Why President Obama’s Fed Up with “Thoughts & Prayers”
Obama talks a lot about "thoughts and prayers" following mass shootings, but the context is now drastically different
President Obama mentions “thoughts and prayers” as often as his Republican counterparts do in the wake of a mass shooting, but has fundamentally changed how he uses the phrase in 2015.
Obama has commented on 15 mass shootings since he was elected president in 2008, but since the start of 2015 his references to “thoughts and prayers” have said how the phrase represents empty, insufficient rhetoric unless it is backed up with action.
Obama offered up “thoughts and prayers” in eight out of 10 statements he made following mass shootings prior to 2015, each time mentioning the phrase in the context of providing support for the victims and their loved ones—in identical fashion to the Republicans who were slammed for doing so on Wednesday night.
Following the shooting at a Jewish community center in Kansas on April 13, 2014, in which three died, he said: “Michelle and I offer our thoughts and prayers to the families and friends who lost a loved one and everyone affected by this tragedy.” After the Aurora movie theater shooting on July 20, 2012, where 12 died, he said: “All of us must have the people of Aurora in our thoughts and prayers.”
The president has been making similar statements as far back as 2009. “Our thoughts and prayers go out to the victims, their families and the people of Binghamton,” Obama stated after 13 were killed at an American Civic Association immigration center in Binghamton, New York on April 3, 2009.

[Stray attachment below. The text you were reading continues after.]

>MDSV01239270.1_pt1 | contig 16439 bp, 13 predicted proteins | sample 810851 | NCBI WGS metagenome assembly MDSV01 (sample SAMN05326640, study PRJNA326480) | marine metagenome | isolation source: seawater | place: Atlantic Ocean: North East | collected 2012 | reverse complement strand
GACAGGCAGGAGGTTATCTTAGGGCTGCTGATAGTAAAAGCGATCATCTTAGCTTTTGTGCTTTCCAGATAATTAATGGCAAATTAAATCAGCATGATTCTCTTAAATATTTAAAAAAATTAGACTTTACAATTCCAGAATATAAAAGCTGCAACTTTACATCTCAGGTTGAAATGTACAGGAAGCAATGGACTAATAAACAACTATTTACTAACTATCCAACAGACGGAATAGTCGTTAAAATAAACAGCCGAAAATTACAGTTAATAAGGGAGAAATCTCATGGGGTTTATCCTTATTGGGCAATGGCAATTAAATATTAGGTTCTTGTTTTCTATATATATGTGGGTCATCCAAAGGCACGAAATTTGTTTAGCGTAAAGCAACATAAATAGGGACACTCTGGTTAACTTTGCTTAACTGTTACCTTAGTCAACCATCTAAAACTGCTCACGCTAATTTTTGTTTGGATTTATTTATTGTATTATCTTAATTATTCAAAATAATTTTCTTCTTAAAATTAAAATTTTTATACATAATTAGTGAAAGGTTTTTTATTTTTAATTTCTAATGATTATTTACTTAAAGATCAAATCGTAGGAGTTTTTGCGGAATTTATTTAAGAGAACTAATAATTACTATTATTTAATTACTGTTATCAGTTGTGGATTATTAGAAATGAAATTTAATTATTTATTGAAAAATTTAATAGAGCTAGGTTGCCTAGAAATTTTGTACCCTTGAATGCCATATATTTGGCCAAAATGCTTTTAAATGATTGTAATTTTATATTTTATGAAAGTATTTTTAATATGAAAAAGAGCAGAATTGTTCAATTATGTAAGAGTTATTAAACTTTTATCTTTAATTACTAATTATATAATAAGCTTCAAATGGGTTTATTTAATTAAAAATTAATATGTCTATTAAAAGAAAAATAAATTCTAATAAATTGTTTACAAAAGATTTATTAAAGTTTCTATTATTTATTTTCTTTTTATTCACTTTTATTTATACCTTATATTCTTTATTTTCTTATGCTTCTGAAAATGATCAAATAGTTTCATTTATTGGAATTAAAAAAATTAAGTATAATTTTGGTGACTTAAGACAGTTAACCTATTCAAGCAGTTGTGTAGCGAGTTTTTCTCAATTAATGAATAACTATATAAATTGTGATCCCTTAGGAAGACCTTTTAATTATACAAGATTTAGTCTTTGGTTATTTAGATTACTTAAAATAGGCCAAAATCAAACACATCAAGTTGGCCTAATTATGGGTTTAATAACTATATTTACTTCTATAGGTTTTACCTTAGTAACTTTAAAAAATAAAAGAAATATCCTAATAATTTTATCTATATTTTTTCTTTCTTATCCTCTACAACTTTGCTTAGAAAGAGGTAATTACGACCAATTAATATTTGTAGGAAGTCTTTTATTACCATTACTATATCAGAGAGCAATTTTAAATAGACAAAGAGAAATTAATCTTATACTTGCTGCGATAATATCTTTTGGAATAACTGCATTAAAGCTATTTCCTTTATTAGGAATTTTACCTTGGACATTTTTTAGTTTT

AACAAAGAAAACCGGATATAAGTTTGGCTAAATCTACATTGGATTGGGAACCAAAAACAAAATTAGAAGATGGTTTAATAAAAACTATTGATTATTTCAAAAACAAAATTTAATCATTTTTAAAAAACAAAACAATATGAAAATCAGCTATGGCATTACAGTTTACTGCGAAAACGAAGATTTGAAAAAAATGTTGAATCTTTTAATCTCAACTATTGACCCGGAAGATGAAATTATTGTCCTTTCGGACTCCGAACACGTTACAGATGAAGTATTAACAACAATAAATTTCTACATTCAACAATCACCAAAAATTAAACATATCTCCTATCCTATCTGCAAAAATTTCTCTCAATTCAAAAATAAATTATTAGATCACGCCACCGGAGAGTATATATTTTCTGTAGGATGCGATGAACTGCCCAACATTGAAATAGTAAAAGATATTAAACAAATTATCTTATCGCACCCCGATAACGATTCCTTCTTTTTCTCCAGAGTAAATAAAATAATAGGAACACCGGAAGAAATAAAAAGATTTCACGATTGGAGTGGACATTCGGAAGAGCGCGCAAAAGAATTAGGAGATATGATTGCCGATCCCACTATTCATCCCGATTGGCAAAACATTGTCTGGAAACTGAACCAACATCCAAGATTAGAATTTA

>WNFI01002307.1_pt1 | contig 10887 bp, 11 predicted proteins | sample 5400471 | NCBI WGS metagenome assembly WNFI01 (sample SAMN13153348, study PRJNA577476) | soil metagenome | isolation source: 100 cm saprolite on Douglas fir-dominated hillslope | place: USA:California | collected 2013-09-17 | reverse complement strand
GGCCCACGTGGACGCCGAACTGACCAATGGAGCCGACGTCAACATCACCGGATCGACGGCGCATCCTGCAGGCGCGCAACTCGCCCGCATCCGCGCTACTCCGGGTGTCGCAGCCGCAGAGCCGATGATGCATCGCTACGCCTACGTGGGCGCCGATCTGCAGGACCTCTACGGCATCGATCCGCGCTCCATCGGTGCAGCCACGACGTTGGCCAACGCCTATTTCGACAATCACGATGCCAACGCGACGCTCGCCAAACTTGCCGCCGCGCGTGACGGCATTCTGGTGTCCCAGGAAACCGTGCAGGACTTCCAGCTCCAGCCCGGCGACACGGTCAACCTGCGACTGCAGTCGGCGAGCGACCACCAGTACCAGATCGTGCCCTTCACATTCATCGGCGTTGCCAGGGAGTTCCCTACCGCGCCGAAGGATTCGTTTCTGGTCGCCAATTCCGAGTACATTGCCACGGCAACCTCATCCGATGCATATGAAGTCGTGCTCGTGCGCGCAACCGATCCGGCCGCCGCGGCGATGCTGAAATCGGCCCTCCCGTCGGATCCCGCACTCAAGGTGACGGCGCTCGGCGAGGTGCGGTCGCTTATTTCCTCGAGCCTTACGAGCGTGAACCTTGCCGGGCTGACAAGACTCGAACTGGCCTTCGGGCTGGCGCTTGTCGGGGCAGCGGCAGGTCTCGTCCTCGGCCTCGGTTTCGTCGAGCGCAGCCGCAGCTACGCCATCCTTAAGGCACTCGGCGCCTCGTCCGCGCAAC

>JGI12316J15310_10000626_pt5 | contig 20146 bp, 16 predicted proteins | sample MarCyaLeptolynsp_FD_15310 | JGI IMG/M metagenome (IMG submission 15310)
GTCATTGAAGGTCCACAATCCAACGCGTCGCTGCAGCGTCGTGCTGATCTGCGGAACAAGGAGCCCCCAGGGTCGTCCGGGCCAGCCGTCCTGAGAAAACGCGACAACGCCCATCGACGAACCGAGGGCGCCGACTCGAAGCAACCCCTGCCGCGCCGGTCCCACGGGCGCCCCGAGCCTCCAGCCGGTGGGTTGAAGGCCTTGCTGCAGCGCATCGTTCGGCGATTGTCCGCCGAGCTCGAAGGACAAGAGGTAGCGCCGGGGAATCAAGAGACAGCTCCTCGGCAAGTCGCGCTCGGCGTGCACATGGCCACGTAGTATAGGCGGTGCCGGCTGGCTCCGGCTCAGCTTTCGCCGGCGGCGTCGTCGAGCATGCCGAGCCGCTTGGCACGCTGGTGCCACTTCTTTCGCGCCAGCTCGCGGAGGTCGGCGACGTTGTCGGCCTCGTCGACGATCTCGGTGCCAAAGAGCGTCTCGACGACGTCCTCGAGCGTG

2015 has been different. The president used the phrase in three statements this year, and each time, he insisted that such platitudes are no longer sufficient. “Our thoughts and prayers are not enough,” he said in the aftermath of the Umpqua Community College in Oregon on October 1, during which nine people died.
After the Planned Parenthood Shooting in Colorado November 28, in which three were shot dead, he said: “If we’re going to offer up our thoughts and prayers again, for God knows how many times, with a truly clean conscience, then we have to do something.” After the Charleston, South Carolina shooting on June 18, in which nine died, he said: “To say our thoughts and prayers are with them and their families, and their community doesn’t say enough.”
Vocativ’s analysis reveals a general shift in Obama’s tone when it comes to mass shootings, away from comforting presidential platitudes towards overt frustration at the lack of action to stop the shootings. As his statements became more defiant and emotionally charged, Obama mentioned Michelle Obama, and the words “shock” and “sad” less. He name-checked the first lady in his first two statements in 2015, but she went unmentioned in most recent three statements, including in yesterday’s statement about the San Bernardino, California shooting.
He has only used the word “sad” once this year, and hasn’t used the word “shock” since he commented on the Aurora movie theater shooting. In fact, he’s warned at how disturbing it is that these events now fail to shock us, saying: “This is not normal. We can’t let it become normal.” As he has started to take a personal stand, Obama mentioned “gun safety” and “terror” for the first time in his statement on the Umpqua Community College shooting in October, and mentioned “background checks” for the first time in reference to San Bernardino.